Between digging out from under a season of snowstorms while riding out an ongoing multi-decade drought, or commiserating over record lows from the parched shoreline of the Great Salt Lake while wrangling the state’s rivers — Utah’s water managers are buckled in for a bumpy ride. Preparations for this year’s Spring Runoff Conference reflect the sense of complexity, tension and urgency many of these water practitioners feel these days.
Utah’s Watershed Moment: Innovation in a Time of Accelerating Change is the theme for this year’s conference, scheduled March 14-15 at the Eccles Conference Center. Although there is plenty of existing discourse centered on Utah’s tangled water situation, the 2023 Spring Runoff Conference has a distinct and practical goal — to support connections between on-the-ground management and research by highlighting the collaborative ways that professionals are responding to unprecedented challenges they face in water management.
“It can be really complicated, when circumstances shift dramatically from year to year, to build confidence in the long-term research and management efforts,” said Erin Rivers, ecohydrologist and conference co-director. “But most people are recognizing that these scenarios are our difficult ‘new normal’ and that we have to adapt more efficiently, and at a faster pace.”
The speakers slated for presentation reflect a cross-section of water management experience from the state. Tim Hawkes, former District 18 representative and self-described “conservative advocate for natural resources,” will kick off the event with a keynote address. Also on the docket are Laura Haskell, drought coordinator for the Utah Division of Water Resources and Deidre Henderson, Utah lieutenant governor.
This year’s conference explores research and management efforts across a range of water topics, including hydrology, water conservation, water quality, restoration and environmental justice.
The conference has grown steadily over the past few years. Beginning in 2020, the event shifted focus from academic networking to promoting exchange between water researchers, managers and decision-makers.
“We’d really felt a need for input from wider experience to find a successful way to navigate water conservation and watershed management,” Rivers said. “This year, we hope to make some serious headway on defining solutions that can be put into place now, while still keeping an eye on big-picture goals for the future.”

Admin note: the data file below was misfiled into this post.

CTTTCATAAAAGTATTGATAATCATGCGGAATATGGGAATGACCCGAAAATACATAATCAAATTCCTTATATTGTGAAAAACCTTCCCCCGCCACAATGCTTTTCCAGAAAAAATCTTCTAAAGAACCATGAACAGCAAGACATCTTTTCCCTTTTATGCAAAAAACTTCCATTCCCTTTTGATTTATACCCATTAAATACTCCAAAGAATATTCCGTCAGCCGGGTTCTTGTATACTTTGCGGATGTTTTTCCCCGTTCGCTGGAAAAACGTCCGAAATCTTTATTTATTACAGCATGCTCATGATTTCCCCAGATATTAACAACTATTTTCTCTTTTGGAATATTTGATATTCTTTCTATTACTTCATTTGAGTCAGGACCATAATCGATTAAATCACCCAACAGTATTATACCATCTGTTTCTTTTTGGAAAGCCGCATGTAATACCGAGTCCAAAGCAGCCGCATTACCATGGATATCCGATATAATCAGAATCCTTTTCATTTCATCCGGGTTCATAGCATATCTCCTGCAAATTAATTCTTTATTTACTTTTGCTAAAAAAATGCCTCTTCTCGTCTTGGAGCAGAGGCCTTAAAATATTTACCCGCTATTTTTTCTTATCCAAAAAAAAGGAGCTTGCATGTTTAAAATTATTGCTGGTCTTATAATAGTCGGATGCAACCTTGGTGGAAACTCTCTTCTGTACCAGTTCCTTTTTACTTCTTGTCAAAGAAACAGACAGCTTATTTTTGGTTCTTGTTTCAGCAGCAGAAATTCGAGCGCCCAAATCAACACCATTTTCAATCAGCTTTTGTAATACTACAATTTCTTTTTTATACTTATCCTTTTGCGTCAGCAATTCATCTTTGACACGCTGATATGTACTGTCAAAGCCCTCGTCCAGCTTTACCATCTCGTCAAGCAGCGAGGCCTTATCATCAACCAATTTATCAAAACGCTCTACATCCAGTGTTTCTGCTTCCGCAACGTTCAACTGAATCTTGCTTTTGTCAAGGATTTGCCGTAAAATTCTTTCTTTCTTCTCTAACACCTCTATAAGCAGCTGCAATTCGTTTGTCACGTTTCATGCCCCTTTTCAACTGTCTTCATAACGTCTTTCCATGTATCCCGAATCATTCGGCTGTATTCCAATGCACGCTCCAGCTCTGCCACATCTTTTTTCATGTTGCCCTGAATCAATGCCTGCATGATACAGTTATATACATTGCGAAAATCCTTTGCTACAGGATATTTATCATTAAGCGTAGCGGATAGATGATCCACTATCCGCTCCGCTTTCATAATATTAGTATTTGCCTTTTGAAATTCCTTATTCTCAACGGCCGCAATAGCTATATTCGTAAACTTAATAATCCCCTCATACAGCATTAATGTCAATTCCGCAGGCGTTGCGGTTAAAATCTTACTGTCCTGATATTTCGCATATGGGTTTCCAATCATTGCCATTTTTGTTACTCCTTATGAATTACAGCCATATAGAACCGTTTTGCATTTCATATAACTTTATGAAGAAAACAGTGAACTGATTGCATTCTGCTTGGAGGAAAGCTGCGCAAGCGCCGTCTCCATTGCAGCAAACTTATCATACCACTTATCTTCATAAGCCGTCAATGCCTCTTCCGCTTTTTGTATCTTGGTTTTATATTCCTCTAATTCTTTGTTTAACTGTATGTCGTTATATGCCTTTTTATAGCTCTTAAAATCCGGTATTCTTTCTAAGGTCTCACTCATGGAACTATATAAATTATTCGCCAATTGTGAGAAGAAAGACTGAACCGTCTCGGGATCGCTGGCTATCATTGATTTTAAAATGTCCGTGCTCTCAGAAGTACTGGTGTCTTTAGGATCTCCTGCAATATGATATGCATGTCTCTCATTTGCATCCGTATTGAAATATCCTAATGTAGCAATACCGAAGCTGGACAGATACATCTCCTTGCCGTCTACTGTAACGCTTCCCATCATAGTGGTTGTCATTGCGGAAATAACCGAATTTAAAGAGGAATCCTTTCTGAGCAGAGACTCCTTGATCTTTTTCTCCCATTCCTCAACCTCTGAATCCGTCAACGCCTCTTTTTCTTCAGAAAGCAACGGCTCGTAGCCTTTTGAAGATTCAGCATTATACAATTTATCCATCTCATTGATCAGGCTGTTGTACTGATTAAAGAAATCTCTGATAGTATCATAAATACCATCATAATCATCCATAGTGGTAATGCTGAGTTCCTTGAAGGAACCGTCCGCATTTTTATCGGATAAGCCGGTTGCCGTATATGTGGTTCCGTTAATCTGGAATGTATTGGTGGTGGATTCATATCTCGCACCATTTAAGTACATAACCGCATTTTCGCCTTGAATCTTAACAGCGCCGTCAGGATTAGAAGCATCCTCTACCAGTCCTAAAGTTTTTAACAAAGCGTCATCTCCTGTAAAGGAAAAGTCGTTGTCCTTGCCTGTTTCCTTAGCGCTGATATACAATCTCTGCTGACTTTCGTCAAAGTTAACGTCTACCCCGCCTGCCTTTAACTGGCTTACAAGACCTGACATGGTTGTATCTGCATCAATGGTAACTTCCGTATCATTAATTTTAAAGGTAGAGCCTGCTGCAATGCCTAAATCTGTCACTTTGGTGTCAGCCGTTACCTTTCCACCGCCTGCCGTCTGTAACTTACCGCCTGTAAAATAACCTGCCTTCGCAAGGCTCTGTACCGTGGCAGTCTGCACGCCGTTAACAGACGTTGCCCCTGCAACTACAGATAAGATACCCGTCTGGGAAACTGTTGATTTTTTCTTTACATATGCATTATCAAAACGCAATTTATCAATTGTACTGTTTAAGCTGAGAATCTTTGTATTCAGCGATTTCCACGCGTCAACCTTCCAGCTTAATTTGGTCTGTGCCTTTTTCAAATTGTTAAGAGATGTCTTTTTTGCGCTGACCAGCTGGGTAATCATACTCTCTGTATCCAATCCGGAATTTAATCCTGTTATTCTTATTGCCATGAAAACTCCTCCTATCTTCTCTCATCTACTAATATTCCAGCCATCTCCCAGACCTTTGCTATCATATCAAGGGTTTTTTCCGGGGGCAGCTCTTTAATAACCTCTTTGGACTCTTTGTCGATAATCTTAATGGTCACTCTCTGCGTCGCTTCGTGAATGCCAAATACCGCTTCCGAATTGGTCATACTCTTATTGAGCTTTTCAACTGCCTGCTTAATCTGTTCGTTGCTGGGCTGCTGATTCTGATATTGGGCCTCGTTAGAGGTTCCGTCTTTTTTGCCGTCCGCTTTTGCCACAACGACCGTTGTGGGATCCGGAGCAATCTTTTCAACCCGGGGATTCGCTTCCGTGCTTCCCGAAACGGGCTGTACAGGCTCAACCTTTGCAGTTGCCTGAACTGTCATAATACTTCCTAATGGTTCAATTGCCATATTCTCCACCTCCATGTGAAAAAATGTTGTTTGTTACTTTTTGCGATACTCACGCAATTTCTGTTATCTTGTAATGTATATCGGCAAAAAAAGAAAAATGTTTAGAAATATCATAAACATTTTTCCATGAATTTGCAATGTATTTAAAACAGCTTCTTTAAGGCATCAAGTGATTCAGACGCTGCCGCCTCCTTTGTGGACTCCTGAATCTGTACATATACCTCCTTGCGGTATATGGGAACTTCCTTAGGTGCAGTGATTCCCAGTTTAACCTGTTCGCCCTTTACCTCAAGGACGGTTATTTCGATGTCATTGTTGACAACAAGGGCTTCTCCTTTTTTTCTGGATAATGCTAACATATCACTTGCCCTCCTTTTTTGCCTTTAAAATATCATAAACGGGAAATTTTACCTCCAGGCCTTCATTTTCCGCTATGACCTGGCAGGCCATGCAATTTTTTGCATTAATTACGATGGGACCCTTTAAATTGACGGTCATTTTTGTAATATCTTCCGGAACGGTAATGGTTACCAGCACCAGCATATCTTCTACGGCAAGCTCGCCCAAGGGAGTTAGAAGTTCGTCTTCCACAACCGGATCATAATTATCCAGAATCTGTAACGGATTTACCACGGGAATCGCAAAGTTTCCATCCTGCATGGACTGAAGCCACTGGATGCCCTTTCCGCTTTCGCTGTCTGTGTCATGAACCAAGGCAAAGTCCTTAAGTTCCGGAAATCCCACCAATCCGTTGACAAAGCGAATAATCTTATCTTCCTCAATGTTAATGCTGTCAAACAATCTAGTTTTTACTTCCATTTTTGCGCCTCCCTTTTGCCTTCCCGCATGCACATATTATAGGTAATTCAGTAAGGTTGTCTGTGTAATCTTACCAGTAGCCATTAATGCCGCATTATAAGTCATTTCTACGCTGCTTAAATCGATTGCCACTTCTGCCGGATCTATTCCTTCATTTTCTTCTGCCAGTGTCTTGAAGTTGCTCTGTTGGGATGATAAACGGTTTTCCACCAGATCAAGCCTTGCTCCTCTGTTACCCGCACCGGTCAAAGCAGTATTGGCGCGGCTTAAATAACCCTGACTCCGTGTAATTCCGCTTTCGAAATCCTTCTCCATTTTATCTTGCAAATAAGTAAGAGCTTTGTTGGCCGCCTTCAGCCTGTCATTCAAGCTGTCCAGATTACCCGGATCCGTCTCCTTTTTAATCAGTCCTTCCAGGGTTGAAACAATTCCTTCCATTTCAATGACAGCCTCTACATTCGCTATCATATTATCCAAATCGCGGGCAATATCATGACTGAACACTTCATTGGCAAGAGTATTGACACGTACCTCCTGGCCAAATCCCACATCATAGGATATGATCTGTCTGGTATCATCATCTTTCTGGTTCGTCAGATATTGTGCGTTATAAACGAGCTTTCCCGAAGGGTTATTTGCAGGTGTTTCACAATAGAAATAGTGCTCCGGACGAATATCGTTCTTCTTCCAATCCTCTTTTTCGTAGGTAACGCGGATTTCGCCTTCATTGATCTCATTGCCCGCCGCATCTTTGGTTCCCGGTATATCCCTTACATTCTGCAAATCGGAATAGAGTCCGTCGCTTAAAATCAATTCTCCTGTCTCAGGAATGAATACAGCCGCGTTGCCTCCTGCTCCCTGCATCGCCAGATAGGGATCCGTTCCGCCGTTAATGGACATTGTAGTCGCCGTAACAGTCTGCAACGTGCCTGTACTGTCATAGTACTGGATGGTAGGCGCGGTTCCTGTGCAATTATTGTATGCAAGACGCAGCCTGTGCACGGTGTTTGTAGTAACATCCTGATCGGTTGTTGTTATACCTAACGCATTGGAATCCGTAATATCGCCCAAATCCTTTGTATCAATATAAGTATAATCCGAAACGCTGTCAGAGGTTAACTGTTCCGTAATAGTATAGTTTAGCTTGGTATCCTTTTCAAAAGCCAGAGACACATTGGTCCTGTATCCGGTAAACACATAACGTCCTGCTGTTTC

A new feature for this year’s conference is the Wild and Scenic Film Festival on the evening of March 14 — featuring imagery and voices from around the world to illustrate the diverse connections people have forged with water systems, and the energy and passion they’ve invested into advocacy and solutions. The inaugural Wild & Scenic Film Festival On Tour event for USU, it will be hosted by USU Restoration Consortium, USU Water Quality Extension, and the USU Department of Watershed Sciences. Tickets can be purchased as an add-on to the Spring Runoff Conference registration or standalone through Eventbrite.
“The Spring Runoff Conference provides an important forum for the water community in Utah and facilitates partnerships to address western water issues, showcase research, and catalyze collaboration, critical to creating holistic and just solutions to our water challenges,” Rivers said. “With all eyes on the West’s megadrought, we are witnessing unprecedented challenges coupled with unprecedented resources committed to finding solutions. More than ever, it’s important to bridge the gap between research, management, and water sectors, and we hope this conference helps to break down barriers to coordinating and building collaborations.”
The Spring Runoff Conference is sponsored by Utah State University Extension, Quinney College of Natural Resources, College of Agriculture and Applied Sciences, College of Engineering, Institute for Land, Water, & Air, Utah Water Research Laboratory, Ecology Center, and Center for Water Efficient Landscaping.
Public Relations Specialist
Quinney College of Natural Resources
Assistant Professor and Water Quality Extension Specialist
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